The Country Bunny and the Little Gold Shoes by DuBose Heyward
Illustrated by Marjorie Flack
Along with the Easter egg hunt and the dyeing of the eggs, an annual reading of The Country Bunny and the Little Gold Shoes is a special way to mark the holiday. Children take comfort in traditions.
The story concerns a little brown country bunny who has a husband (never mentioned again) and 21 baby bunnies. She teaches her children self-sufficiency: two-by-two, they make the beds and wash the clothes and create pictures to adorn their home. When it comes time for the Grandfather Bunny at the Palace of Easter Eggs to select a new Easter Bunny, he recognizes the country bunny’s kindness, swiftness, and wisdom, all evident in her role as mother, and she is picked over the big white bunnies from fine houses or the long-legged jack rabbits.
DuBose Heyward wrote this book, his only foray into children’s literature, for his 9 year old daughter, Jenifer. He died the following year. He is better-known (though largely unsung) for Porgy and Bess. In 1925, he wrote the novel Porgy, about a crippled African-American beggar (based on a real character who got around in a goat cart) in Charleston’s Catfish Row. Subsequently adapted as a highly successful play, Porgy became the first major Broadway production with an all black cast, this at a time when white actors in black-face were the norm. Several years later, George Gershwin wrote the music for what was to be the first great American folk opera, in collaboration with his brother, Ira, and DuBose Heyward. Heyward was largely responsible for the libretto and lyrics, including the song Summertime.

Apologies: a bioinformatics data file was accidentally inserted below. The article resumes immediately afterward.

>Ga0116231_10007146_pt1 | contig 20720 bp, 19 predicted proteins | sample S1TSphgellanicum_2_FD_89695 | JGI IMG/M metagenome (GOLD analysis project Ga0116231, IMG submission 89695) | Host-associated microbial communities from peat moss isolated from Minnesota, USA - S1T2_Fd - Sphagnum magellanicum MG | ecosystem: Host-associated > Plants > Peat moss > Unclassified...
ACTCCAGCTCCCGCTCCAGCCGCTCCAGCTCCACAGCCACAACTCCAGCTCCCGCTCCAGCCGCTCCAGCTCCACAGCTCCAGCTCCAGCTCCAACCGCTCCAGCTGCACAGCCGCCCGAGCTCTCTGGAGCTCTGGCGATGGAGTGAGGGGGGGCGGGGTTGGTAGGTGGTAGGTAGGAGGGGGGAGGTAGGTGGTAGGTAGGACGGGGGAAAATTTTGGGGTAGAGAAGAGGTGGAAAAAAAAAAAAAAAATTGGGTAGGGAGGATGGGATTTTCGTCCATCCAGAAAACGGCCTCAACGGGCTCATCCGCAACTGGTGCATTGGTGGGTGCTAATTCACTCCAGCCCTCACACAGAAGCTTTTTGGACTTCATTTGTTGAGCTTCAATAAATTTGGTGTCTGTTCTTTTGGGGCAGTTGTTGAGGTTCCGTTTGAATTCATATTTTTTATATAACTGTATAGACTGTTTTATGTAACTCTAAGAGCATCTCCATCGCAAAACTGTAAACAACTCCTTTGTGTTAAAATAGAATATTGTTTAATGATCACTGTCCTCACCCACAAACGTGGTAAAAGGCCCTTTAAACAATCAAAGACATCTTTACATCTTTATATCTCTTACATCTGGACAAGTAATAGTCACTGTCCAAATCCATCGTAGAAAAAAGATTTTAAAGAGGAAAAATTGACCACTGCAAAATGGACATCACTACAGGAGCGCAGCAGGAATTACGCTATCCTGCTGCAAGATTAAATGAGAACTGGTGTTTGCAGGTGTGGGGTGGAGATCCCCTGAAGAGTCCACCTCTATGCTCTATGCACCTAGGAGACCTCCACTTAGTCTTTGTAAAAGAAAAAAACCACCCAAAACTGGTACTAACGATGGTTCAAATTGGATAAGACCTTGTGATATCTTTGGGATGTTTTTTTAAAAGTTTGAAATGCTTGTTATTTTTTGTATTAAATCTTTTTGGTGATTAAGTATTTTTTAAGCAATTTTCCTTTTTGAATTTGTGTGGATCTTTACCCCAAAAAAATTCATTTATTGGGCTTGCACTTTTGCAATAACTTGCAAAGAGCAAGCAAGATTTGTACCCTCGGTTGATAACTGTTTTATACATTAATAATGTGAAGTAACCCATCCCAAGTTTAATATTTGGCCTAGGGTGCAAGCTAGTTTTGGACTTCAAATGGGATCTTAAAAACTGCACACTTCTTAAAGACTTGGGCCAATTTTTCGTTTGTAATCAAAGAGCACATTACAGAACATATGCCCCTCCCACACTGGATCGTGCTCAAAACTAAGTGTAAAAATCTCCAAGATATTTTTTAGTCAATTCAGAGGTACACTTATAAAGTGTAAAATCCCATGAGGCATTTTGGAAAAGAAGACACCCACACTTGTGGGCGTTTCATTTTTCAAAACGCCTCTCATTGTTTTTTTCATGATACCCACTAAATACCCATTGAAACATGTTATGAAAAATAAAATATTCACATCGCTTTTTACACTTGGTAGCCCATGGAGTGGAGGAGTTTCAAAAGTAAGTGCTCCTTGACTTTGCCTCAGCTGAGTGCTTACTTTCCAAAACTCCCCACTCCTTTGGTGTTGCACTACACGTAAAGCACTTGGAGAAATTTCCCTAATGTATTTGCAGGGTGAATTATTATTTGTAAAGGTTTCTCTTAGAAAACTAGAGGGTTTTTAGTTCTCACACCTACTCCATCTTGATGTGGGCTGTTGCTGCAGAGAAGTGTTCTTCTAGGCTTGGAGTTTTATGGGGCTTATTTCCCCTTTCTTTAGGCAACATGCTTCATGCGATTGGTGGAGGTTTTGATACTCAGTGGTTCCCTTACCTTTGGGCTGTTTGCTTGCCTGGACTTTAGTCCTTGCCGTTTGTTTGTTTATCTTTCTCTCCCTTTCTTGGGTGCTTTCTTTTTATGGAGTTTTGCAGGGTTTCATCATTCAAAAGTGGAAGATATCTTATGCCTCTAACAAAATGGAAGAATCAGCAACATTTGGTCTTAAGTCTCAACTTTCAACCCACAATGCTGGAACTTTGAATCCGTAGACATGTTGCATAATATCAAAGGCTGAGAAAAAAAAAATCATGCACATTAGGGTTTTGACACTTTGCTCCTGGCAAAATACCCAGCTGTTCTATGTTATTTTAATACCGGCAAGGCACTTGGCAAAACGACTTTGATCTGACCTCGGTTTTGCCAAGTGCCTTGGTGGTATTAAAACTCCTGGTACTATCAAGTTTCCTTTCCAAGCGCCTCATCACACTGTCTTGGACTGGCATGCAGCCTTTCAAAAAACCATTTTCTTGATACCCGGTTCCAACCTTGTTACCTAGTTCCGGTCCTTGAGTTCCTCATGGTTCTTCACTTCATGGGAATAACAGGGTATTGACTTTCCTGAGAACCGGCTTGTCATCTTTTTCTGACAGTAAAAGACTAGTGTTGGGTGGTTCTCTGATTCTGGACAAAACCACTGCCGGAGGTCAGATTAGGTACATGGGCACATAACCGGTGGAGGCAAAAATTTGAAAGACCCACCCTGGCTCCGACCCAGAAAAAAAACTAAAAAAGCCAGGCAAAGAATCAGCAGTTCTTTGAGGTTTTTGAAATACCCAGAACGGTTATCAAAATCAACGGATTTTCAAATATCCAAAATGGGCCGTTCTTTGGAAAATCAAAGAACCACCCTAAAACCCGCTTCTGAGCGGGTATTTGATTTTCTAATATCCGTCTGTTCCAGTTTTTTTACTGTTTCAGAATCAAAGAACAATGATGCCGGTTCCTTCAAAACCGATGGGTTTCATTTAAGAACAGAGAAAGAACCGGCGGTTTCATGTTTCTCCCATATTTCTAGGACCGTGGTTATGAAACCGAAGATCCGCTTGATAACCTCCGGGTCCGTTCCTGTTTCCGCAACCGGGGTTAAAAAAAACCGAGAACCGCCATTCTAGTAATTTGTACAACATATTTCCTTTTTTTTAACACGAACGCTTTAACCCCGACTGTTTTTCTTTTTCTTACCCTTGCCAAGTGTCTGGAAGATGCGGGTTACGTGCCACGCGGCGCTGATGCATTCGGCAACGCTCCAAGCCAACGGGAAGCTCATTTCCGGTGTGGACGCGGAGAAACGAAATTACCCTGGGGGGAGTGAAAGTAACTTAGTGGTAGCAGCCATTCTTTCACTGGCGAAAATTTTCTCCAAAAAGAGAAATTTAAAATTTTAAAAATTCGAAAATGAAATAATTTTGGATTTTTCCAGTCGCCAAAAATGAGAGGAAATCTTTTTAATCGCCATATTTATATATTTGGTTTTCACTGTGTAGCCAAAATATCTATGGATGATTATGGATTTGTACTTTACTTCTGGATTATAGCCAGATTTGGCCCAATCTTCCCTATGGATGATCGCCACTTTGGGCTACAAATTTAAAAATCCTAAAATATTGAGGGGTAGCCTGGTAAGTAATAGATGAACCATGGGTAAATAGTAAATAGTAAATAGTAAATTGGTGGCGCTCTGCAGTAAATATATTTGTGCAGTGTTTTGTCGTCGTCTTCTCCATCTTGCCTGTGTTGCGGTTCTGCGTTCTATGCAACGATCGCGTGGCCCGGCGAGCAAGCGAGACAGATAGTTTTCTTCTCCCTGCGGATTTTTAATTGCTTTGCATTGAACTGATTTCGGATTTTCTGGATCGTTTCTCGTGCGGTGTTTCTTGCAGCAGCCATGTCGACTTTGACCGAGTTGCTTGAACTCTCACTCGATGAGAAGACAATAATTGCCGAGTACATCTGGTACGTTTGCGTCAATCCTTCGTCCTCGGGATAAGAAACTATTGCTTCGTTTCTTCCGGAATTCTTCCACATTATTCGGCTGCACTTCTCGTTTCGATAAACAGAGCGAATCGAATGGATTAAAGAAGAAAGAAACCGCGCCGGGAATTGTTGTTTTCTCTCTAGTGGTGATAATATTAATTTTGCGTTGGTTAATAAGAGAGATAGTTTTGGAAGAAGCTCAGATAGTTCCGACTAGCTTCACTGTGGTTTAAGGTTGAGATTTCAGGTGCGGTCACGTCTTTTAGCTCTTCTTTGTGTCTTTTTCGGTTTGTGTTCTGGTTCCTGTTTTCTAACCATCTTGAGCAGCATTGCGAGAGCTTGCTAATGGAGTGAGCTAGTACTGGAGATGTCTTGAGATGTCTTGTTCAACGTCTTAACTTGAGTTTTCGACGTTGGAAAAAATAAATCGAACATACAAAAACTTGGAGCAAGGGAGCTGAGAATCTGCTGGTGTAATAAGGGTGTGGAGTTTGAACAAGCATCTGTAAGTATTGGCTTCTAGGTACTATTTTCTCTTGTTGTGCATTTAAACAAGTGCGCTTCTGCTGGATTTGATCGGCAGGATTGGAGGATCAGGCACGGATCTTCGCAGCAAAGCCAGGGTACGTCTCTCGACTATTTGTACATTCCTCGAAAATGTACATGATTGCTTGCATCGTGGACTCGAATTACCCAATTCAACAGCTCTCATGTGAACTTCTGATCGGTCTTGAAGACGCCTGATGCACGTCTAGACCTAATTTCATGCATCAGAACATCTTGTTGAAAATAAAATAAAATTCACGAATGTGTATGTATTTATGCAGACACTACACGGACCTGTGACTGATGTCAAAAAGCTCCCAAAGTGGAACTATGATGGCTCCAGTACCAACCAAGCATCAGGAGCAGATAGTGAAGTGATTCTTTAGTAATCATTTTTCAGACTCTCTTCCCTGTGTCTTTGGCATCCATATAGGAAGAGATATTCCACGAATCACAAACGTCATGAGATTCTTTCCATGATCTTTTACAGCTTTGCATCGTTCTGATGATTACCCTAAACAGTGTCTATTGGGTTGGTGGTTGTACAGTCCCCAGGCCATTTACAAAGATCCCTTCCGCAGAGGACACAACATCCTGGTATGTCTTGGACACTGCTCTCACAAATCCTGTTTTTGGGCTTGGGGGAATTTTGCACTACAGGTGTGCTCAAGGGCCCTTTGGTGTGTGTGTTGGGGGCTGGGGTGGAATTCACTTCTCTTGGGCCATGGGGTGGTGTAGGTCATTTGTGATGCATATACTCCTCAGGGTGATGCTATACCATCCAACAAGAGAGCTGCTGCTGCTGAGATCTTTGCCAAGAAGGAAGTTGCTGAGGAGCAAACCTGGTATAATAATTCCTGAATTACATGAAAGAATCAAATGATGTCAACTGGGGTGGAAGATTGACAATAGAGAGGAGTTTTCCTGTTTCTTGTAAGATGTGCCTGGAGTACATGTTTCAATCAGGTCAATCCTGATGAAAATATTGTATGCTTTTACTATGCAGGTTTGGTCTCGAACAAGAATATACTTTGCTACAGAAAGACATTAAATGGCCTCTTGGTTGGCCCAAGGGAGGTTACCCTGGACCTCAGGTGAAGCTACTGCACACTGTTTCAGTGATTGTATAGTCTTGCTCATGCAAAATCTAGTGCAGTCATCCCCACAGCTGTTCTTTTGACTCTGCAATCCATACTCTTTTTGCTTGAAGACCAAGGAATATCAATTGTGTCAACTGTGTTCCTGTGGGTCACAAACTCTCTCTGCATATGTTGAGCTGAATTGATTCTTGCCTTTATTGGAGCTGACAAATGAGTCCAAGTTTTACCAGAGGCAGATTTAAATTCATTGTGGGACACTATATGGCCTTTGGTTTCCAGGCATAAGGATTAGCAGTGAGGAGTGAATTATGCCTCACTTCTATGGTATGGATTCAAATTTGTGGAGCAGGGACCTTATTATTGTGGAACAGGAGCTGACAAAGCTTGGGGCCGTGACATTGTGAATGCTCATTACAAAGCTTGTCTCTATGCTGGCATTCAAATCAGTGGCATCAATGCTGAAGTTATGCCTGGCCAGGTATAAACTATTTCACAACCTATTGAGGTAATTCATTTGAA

Heyward embodied an unlikely combination of contradictions. He was descended from a once-prosperous distinguished Southern family, yet he was a social progressive. He was a high school drop-out, yet he was an important figure in the revival of Southern literature in the 1920’s and 1930’s. His white roots were firmly in the segregated south, yet his novels gave voice to a waterfront African-American culture. With this background, it is worth rereading The Country Bunny to see how he quietly makes the case against discrimination.
Marjorie Flack was a writer/illustrator who was responsible for The Story About Ping and the Angus books. For The Country Bunny, she drew hundreds of wholesome-looking rabbits, and managed to make even sweeping the floor and mending the clothes look like fun.